Provoking Curiosity

It takes a while before the children think of putting paper into this old typewriter to make it do something…


They wonder if the flat disks beside it are the films for the old camera!

IMG_3395They’re exploring a mini museum of historical artefacts on display in the library.

In another room, students use Google images to discover and examine ancient maps of the world and compare them with current ones. Next door, there are all kinds of images from the past and present as a stimulus for discussion. In the last room, the students are engrossed in investigating historical headlines. Every twenty minutes they move, so as to experience all four activities by the end of the session.

The task is the same each time. What do you notice? What do you wonder?

This is a series of provocations to get the learners thinking about history. They will be inquiring into how we find out about the past and how changes through time have shaped the present.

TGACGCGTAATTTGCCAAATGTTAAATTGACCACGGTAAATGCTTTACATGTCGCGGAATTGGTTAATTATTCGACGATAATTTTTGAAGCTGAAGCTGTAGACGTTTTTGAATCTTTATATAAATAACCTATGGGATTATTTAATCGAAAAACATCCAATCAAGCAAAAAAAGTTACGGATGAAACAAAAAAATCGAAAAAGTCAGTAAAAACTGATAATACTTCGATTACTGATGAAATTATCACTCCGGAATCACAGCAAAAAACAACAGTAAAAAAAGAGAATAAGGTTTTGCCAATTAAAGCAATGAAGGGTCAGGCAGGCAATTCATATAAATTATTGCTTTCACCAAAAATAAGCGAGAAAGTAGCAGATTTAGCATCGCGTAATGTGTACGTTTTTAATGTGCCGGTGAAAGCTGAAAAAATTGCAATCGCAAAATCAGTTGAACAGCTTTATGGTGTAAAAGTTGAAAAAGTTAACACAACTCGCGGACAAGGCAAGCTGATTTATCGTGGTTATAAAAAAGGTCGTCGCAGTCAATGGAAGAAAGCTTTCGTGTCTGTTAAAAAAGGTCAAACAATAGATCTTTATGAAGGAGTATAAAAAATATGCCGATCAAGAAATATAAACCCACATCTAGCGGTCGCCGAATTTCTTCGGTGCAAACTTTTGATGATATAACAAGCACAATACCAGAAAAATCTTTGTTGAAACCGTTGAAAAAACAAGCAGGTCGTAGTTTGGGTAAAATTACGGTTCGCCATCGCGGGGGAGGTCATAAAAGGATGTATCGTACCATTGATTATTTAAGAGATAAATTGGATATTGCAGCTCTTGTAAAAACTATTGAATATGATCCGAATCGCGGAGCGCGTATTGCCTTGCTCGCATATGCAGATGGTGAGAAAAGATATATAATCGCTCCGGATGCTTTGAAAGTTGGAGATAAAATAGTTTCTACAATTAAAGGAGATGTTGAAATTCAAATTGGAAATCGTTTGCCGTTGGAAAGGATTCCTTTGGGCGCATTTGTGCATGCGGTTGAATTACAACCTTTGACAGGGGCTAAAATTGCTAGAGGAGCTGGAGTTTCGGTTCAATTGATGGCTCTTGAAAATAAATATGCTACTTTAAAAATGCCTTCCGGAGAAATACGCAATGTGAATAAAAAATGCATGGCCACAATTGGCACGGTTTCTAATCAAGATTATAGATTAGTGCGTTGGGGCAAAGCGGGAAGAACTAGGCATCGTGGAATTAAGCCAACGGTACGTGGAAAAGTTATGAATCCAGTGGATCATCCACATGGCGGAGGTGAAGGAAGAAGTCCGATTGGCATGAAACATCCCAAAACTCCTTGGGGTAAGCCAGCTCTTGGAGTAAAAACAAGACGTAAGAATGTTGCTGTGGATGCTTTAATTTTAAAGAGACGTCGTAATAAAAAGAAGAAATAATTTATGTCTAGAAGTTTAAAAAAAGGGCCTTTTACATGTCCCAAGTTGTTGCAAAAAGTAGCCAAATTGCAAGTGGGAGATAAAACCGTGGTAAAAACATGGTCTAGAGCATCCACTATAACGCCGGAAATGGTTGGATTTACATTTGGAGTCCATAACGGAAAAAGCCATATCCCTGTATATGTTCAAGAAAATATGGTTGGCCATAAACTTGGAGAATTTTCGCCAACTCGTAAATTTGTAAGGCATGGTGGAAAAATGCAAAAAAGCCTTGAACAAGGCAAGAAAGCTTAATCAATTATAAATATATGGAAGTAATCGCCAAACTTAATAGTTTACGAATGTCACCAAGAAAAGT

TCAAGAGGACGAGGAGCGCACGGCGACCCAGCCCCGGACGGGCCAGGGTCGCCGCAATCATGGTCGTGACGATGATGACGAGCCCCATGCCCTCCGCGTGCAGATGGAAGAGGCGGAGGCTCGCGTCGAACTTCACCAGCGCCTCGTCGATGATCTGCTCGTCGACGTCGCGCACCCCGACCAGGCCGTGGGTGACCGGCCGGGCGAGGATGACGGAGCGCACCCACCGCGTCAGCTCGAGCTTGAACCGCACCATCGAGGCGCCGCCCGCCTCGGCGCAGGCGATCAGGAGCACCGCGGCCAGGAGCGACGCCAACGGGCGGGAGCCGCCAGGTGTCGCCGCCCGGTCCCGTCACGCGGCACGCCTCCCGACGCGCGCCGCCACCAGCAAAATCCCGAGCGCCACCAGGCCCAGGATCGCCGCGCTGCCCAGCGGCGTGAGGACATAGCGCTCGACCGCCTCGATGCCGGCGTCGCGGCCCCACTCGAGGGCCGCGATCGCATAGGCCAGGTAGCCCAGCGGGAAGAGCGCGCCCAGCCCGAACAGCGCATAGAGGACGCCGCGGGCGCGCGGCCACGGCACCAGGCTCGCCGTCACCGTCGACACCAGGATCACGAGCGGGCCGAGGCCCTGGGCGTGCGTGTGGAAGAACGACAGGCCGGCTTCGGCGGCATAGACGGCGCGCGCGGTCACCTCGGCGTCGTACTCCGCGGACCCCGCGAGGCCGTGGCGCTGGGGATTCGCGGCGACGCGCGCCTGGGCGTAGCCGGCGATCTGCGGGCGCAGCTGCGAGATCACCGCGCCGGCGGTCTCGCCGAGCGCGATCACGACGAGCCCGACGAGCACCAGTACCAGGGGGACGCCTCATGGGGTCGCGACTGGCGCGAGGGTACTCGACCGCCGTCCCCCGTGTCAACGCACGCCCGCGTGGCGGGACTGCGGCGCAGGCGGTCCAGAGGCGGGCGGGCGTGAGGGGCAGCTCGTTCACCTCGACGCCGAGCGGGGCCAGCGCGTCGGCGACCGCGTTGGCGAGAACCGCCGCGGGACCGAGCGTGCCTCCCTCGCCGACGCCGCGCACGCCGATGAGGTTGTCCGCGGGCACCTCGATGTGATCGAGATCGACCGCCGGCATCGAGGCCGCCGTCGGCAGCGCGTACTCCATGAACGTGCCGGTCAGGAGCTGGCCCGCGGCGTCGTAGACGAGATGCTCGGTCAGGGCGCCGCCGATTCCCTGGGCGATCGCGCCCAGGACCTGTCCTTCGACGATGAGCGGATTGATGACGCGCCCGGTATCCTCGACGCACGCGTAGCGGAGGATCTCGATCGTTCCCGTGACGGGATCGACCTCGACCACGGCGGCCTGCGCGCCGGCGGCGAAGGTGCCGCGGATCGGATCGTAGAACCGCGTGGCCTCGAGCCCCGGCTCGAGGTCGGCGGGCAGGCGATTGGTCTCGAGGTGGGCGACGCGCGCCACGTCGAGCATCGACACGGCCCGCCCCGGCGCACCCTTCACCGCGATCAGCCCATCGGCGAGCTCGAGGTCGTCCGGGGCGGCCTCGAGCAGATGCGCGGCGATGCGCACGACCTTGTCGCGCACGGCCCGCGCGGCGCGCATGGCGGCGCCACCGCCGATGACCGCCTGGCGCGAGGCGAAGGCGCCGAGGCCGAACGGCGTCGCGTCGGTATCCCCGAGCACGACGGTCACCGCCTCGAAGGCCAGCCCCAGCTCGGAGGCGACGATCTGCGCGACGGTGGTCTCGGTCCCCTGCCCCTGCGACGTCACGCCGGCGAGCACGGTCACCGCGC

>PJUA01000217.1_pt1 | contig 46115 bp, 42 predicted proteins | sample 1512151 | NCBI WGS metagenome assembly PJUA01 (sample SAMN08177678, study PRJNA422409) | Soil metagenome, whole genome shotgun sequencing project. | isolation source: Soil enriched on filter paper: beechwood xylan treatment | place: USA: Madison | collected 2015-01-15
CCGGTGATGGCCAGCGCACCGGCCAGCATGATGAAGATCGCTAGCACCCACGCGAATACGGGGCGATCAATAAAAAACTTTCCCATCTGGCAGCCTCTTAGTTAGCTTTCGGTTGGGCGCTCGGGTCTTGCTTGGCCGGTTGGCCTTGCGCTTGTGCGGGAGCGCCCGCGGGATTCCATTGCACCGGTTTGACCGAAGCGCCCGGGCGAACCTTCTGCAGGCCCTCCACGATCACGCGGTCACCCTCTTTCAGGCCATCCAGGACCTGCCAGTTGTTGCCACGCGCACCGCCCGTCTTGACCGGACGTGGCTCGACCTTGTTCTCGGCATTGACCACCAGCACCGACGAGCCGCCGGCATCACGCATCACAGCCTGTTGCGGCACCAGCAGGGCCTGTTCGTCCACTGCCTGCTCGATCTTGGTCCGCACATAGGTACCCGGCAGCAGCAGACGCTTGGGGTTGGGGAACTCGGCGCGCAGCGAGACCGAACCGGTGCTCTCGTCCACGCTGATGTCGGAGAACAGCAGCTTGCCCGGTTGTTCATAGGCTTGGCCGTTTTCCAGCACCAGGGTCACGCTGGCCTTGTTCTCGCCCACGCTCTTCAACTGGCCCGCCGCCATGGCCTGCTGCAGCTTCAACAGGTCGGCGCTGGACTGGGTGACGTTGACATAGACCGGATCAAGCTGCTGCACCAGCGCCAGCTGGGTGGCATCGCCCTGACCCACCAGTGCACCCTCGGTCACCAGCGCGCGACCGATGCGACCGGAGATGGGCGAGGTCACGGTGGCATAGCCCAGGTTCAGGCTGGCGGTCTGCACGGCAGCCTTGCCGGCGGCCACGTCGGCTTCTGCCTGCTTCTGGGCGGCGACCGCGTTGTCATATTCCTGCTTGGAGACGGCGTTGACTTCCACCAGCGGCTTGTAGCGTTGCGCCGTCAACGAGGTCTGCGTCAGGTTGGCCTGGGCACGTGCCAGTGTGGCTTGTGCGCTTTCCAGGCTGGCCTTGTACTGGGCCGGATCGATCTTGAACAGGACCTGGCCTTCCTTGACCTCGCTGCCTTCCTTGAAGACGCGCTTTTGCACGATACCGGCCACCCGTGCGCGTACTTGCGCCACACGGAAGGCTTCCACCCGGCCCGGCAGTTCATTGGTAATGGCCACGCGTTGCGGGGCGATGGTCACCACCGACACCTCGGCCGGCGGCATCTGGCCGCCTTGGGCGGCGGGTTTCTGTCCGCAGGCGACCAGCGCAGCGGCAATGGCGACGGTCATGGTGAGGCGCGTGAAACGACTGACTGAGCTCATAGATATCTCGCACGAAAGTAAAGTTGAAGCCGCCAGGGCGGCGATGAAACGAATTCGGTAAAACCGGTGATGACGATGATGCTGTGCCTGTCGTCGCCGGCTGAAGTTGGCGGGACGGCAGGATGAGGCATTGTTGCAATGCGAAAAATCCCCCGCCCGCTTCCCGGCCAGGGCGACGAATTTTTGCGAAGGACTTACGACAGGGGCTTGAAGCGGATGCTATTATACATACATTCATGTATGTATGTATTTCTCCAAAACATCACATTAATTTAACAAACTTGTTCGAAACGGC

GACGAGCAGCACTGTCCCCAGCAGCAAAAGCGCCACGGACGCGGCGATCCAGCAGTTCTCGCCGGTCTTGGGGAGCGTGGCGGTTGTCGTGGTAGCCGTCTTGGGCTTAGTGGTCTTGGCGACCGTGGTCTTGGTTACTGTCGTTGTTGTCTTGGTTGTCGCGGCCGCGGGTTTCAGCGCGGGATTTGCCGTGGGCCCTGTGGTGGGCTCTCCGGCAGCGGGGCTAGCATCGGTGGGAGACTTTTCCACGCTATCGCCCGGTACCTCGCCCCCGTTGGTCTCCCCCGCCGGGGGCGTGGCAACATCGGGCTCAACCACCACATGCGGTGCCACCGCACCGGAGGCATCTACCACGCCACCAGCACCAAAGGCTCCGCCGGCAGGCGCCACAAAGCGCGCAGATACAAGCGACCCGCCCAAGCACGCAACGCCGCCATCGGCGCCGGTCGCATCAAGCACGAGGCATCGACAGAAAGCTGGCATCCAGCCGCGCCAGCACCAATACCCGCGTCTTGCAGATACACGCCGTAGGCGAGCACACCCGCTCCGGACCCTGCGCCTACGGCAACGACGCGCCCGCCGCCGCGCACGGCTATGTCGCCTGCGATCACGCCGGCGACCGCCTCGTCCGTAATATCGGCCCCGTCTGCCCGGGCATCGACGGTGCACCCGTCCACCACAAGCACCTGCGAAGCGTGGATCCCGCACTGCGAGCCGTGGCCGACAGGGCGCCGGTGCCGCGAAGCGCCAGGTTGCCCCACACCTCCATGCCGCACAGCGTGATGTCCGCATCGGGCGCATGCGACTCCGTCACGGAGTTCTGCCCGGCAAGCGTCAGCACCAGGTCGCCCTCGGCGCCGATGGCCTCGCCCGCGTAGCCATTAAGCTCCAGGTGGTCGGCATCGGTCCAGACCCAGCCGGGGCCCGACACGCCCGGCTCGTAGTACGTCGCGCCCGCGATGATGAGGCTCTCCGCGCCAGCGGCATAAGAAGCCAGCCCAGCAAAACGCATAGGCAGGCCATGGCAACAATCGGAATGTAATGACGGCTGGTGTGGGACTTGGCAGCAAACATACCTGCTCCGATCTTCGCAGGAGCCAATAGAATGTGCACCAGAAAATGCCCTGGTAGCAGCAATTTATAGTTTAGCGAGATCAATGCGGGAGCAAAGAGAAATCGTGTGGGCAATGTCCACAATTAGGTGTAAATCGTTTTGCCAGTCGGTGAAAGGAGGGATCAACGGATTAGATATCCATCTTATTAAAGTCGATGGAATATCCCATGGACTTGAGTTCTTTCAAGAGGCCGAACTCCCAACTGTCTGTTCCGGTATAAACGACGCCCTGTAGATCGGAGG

By the time they get back to their classes to pull the different learning experiences together, they are immersed in their new unit of inquiry, making connections, asking questions and ready to inquire. No need for teachers to ‘front load’.

The learners are curious, ready to uncover and discover for themselves.

Are the teachers ready to let go?

About whatedsaid

Teaching and Learning Coordinator at an IB PYP school in Melbourne, Australia. I'm a teacher, a learner, an inquirer...
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4 Responses to Provoking Curiosity

  1. Jess K. says:

    Letting go is such an important skill…. once tried, it can lead to so many cool things!


  2. Marilyn says:

    I’m curious as to what this provocation was leading to, which inquiry was about to start?


  3. Pingback: An inquiry journey… | Inquire Within

  4. Pingback: A concept driven inquiry into history… | Inquire Within

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